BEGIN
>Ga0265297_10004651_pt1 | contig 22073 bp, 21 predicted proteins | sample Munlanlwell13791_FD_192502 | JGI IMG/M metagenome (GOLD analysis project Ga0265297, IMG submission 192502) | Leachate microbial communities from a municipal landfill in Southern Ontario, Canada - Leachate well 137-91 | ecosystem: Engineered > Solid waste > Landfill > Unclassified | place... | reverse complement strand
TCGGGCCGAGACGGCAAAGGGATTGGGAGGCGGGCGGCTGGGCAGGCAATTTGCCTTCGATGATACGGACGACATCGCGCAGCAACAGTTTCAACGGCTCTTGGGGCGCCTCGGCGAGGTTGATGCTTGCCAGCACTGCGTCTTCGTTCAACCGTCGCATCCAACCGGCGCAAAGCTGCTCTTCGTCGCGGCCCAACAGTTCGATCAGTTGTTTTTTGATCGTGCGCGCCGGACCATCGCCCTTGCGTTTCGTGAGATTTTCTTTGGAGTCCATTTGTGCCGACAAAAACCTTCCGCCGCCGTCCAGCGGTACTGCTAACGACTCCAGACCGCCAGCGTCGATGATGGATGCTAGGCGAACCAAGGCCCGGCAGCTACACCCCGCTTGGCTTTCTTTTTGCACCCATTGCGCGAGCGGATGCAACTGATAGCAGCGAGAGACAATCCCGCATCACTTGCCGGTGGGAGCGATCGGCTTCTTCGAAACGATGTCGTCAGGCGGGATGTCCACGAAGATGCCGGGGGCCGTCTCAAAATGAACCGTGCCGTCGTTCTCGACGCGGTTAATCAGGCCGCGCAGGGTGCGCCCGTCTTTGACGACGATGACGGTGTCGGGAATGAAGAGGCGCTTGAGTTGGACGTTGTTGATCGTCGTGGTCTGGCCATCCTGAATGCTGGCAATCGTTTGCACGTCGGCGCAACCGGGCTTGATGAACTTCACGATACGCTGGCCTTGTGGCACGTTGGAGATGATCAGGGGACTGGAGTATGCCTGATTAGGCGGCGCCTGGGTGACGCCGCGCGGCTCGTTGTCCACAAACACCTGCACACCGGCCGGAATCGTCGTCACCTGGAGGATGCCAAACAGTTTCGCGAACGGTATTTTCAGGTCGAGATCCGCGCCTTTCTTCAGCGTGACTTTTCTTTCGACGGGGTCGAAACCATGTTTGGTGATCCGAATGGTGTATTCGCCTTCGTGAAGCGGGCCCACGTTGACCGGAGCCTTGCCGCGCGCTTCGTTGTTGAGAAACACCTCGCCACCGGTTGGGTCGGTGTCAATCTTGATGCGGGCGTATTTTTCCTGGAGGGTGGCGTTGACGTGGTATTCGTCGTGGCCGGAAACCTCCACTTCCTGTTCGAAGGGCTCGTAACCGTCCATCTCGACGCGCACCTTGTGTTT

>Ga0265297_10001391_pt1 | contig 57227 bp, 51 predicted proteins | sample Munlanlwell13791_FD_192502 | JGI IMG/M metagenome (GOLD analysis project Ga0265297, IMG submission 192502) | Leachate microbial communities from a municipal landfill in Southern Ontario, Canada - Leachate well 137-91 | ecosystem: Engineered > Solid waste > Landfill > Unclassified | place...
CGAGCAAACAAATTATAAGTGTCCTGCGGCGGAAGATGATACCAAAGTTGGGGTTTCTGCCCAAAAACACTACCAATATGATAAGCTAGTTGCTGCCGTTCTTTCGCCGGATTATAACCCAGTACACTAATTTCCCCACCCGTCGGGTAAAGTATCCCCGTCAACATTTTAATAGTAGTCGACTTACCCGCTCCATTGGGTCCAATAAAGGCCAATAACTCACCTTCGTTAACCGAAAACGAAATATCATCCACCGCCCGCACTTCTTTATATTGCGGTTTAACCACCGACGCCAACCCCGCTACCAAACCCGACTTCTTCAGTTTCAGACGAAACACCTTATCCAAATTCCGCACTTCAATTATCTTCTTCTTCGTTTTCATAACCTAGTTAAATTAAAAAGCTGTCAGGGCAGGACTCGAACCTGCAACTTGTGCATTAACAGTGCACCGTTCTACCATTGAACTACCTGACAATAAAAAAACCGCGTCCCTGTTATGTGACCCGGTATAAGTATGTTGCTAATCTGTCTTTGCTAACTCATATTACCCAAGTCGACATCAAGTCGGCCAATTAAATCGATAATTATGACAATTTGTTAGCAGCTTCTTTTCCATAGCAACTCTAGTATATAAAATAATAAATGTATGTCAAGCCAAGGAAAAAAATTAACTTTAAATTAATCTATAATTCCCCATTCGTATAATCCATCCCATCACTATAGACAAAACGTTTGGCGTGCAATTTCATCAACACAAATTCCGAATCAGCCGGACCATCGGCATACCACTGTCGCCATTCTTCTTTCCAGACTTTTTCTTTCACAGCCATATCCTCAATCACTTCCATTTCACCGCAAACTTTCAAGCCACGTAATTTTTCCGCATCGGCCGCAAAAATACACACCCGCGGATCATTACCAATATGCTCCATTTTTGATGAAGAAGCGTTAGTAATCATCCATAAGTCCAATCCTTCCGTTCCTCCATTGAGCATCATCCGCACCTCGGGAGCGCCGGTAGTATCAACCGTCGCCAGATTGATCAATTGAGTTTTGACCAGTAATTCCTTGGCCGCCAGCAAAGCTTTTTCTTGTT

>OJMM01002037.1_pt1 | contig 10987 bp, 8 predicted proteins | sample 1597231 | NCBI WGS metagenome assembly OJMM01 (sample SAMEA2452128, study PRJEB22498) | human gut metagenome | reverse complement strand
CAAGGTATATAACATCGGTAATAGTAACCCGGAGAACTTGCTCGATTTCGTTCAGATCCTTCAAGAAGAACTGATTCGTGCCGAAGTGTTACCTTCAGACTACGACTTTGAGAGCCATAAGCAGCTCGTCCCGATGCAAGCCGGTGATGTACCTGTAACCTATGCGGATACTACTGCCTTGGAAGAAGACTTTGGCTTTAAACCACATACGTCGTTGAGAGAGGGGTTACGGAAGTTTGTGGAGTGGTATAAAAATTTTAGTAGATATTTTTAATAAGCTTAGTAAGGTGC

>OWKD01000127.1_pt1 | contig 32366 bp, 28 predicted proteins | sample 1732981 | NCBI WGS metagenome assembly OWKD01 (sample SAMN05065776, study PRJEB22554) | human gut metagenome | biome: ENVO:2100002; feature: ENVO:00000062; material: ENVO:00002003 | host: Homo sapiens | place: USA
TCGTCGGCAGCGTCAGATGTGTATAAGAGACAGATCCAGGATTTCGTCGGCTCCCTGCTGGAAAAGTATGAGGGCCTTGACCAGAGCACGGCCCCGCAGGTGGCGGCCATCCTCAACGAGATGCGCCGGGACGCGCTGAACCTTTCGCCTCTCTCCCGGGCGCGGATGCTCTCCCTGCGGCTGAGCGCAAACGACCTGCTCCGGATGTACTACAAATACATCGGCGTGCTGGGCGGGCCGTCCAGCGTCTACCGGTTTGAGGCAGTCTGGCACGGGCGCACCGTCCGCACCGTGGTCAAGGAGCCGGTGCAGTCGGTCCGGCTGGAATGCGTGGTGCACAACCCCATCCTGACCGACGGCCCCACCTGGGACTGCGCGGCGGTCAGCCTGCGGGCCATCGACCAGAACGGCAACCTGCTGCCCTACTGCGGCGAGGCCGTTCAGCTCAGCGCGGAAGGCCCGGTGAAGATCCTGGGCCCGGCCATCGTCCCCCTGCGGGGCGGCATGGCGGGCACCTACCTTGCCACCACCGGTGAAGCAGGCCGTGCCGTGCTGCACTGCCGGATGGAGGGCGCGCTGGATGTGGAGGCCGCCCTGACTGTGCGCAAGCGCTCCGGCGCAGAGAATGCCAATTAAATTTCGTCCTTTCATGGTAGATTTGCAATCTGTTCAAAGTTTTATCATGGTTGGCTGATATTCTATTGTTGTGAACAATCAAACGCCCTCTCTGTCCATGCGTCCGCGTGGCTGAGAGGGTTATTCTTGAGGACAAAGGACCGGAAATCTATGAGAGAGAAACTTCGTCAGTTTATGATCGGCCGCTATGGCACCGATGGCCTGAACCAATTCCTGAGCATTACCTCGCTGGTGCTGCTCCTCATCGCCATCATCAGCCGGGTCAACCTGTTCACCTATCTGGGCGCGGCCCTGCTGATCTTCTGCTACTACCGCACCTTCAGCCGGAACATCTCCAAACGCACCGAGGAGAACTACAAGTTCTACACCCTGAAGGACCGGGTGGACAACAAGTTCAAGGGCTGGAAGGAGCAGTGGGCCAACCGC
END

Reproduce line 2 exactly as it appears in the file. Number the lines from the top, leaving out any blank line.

TCGGGCCGAGACGGCAAAGGGATTGGGAGGCGGGCGGCTGGGCAGGCAATTTGCCTTCGATGATACGGACGACATCGCGCAGCAACAGTTTCAACGGCTCTTGGGGCGCCTCGGCGAGGTTGATGCTTGCCAGCACTGCGTCTTCGTTCAACCGTCGCATCCAACCGGCGCAAAGCTGCTCTTCGTCGCGGCCCAACAGTTCGATCAGTTGTTTTTTGATCGTGCGCGCCGGACCATCGCCCTTGCGTTTCGTGAGATTTTCTTTGGAGTCCATTTGTGCCGACAAAAACCTTCCGCCGCCGTCCAGCGGTACTGCTAACGACTCCAGACCGCCAGCGTCGATGATGGATGCTAGGCGAACCAAGGCCCGGCAGCTACACCCCGCTTGGCTTTCTTTTTGCACCCATTGCGCGAGCGGATGCAACTGATAGCAGCGAGAGACAATCCCGCATCACTTGCCGGTGGGAGCGATCGGCTTCTTCGAAACGATGTCGTCAGGCGGGATGTCCACGAAGATGCCGGGGGCCGTCTCAAAATGAACCGTGCCGTCGTTCTCGACGCGGTTAATCAGGCCGCGCAGGGTGCGCCCGTCTTTGACGACGATGACGGTGTCGGGAATGAAGAGGCGCTTGAGTTGGACGTTGTTGATCGTCGTGGTCTGGCCATCCTGAATGCTGGCAATCGTTTGCACGTCGGCGCAACCGGGCTTGATGAACTTCACGATACGCTGGCCTTGTGGCACGTTGGAGATGATCAGGGGACTGGAGTATGCCTGATTAGGCGGCGCCTGGGTGACGCCGCGCGGCTCGTTGTCCACAAACACCTGCACACCGGCCGGAATCGTCGTCACCTGGAGGATGCCAAACAGTTTCGCGAACGGTATTTTCAGGTCGAGATCCGCGCCTTTCTTCAGCGTGACTTTTCTTTCGACGGGGTCGAAACCATGTTTGGTGATCCGAATGGTGTATTCGCCTTCGTGAAGCGGGCCCACGTTGACCGGAGCCTTGCCGCGCGCTTCGTTGTTGAGAAACACCTCGCCACCGGTTGGGTCGGTGTCAATCTTGATGCGGGCGTATTTTTCCTGGAGGGTGGCGTTGACGTGGTATTCGTCGTGGCCGGAAACCTCCACTTCCTGTTCGAAGGGCTCGTAACCGTCCATCTCGACGCGCACCTTGTGTTT